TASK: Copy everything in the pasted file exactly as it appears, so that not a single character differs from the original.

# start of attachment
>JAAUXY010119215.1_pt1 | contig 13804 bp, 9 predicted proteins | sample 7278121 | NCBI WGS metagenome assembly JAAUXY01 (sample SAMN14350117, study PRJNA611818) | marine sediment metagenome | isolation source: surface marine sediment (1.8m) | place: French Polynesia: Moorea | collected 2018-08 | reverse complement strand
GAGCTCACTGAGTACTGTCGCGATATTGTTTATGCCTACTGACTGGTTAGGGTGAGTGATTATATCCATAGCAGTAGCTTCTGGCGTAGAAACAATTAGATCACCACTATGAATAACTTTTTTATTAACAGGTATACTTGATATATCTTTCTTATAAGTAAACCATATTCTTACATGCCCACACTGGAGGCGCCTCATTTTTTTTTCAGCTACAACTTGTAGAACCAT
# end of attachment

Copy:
>JAAUXY010119215.1_pt1 | contig 13804 bp, 9 predicted proteins | sample 7278121 | NCBI WGS metagenome assembly JAAUXY01 (sample SAMN14350117, study PRJNA611818) | marine sediment metagenome | isolation source: surface marine sediment (1.8m) | place: French Polynesia: Moorea | collected 2018-08 | reverse complement strand
GAGCTCACTGAGTACTGTCGCGATATTGTTTATGCCTACTGACTGGTTAGGGTGAGTGATTATATCCATAGCAGTAGCTTCTGGCGTAGAAACAATTAGATCACCACTATGAATAACTTTTTTATTAACAGGTATACTTGATATATCTTTCTTATAAGTAAACCATATTCTTACATGCCCACACTGGAGGCGCCTCATTTTTTTTTCAGCTACAACTTGTAGAACCAT